Bonito’s a species of fish of the mackeral family that the Japanese love to prepare in flakes or even sheets, often using these flakes to boil large quantities of bonito stock or as a garnish for dishes, more popularly atop street food such as Takoyaki. Yep, those brown, paper-thin wisps that seem to move with a life of their own are bonito flakes. They give a distinctive fishy aroma to food, in a good way of course.
Instead of the traditional method of eating cold soba by dipping the strands into a little cup of sauce, I skipped that. But not because it’s tedious or anything, but more so due helping myself with the washing up. Think about the extra bowls you’ll have to soap and sud. Also, this method makes a mighty tasty twist to the usual chilled soba that we’re all used to.
Chilled Sesame Soba adapted from Nigella Lawson
- 75g sesame seeds (a mixture of black and white if you prefer)
- 250g soba noodles *
- 2 tsp rice vinegar**
- 5 tsp soy sauce***
- 3 tsp sesame dressing (optional)
- 2 tsp sesame oil
- 5 spring onions
1. Toast the sesame seeds in a dry pan over high heat until slightly fragrant and starting to pop. Pour into a bowl and let cool.
2. Have a large pot of water boil and add some salt. Put the dried soba noodles into the pot (you don’t have to put any oil in. The noodles won’t stick.) and cook for about 3-4 minutes, stirring occasionally so the bottom doesn’t burn. Test the texture of the noodles. They should still retain some bite, a little before turning chewy, and depending on the type of soba you buy, the cooking time may differ. Prepare a bowl of iced water to submerge the noodles into after draining.
3. In a large bowl, mix the vinegar, oil, soy sauce and sesame dressing**** (if using). Drain the noodles and toss them in with the soy sauce mixture along with the sesame seeds. Place the noodles on a serving plate or bowl and garnish with roughly chopped spring onions.
*Some packets of soba noodles come already divided into little bundles inside like mine did (each was 90g). Use 3 bundles.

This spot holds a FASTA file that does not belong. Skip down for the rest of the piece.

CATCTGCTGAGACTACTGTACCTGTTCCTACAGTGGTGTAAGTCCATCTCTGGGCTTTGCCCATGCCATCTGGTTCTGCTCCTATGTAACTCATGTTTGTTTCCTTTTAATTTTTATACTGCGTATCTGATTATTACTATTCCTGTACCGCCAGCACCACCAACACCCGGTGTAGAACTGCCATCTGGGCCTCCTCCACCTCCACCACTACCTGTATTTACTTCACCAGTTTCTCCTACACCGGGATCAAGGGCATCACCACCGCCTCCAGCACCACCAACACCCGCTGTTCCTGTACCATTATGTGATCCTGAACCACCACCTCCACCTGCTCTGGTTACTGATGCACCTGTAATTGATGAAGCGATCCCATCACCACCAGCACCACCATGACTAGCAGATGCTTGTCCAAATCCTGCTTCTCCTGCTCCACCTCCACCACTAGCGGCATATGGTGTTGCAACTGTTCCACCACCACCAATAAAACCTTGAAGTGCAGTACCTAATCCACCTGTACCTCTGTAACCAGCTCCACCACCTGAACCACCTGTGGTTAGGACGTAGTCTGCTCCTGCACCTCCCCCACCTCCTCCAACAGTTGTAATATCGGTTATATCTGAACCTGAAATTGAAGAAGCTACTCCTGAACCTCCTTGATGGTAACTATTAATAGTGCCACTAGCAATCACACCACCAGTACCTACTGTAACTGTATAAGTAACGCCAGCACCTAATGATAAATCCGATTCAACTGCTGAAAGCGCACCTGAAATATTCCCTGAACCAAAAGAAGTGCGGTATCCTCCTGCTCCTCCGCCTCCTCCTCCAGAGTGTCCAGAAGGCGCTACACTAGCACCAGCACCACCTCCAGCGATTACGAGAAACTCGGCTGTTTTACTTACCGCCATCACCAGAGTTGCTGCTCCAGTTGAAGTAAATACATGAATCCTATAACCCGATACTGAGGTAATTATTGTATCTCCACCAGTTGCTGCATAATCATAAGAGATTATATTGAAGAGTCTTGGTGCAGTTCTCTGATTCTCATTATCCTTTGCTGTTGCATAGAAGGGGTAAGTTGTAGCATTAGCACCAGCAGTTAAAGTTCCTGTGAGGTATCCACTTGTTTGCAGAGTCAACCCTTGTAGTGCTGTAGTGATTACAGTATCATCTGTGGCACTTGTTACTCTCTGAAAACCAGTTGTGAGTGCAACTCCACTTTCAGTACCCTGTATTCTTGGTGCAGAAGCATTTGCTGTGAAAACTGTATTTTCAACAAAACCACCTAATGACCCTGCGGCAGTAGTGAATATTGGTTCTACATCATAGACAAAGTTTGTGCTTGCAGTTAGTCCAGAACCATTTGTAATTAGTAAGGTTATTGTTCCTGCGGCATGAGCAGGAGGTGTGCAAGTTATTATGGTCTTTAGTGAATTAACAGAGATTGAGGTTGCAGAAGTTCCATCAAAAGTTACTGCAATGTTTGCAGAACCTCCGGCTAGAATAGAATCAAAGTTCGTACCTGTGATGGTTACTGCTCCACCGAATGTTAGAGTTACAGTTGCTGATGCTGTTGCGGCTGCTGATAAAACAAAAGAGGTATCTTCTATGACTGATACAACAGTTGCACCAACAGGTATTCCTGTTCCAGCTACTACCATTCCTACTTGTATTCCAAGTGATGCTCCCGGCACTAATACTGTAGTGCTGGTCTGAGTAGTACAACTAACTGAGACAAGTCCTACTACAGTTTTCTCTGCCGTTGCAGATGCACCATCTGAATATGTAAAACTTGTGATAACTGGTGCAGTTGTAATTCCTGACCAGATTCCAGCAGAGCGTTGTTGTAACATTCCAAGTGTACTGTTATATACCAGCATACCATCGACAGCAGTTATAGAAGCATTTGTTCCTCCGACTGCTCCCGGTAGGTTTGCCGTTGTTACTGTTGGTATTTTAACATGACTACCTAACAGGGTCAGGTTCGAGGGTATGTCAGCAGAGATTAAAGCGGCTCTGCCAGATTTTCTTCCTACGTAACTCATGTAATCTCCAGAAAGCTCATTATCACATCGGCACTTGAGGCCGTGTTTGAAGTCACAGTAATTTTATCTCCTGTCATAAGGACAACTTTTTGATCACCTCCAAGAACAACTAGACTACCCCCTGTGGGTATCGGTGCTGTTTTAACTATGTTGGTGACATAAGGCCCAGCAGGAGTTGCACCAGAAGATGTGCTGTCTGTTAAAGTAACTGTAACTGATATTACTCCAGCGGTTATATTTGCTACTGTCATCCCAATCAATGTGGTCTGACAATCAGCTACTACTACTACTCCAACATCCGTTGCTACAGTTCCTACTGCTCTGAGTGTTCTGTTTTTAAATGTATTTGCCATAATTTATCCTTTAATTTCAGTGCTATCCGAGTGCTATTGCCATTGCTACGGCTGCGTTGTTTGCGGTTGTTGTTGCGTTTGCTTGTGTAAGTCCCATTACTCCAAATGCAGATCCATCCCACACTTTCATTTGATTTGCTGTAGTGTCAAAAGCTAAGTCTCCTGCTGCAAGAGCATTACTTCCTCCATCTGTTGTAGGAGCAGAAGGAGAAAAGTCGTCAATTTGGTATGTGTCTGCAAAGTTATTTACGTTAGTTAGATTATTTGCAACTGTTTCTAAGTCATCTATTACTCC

**The rice vinegar gives a hint of tartness to the noodles which, in my opinion, balances the saltiness of the soy sauce. Omit if you wish to.
***Regular soy sauce will do although Japanese soy sauce will be preferable.
****Sesame dressing, as it’s name implies, is meant for salads. But because it’s so delicious, I use it atop whatever I want. I saw cheap ones at Daiso. I needn’t state the price need I?
- 3 tbs miso paste*
- 2 litres water
- 3 spring onions
- 2 tbs dried wakame seaweed **
- 1 carton silken/firm tofu
1. Soak the dried wakame seaweed in a bowl of water until they expand. Drain the water.
2. Bring 2 litres of water to the boil in a pot. While waiting for the water to boil, spoon out the miso paste into a separate small bowl and add water a little at a time, mixing with the spoon until mostly dissolved. Pour miso mixture into the pot of boiling water and taste. Depending on the salt content of the miso paste you bought, adding more miso paste may be necessary.
3. Slice the tofu into cubes and add to the pot.
4. Chop up the spring onions and sprinkle over the top of a bowl of miso soup once done.
*I used miso paste that is flavoured with bonito. Regular miso paste works fine.
**The cheapest wakame I’ve come across is sold at Daiso. Don’t be fooled by their flaky and shrivelled texture. They balloon almost aggressively.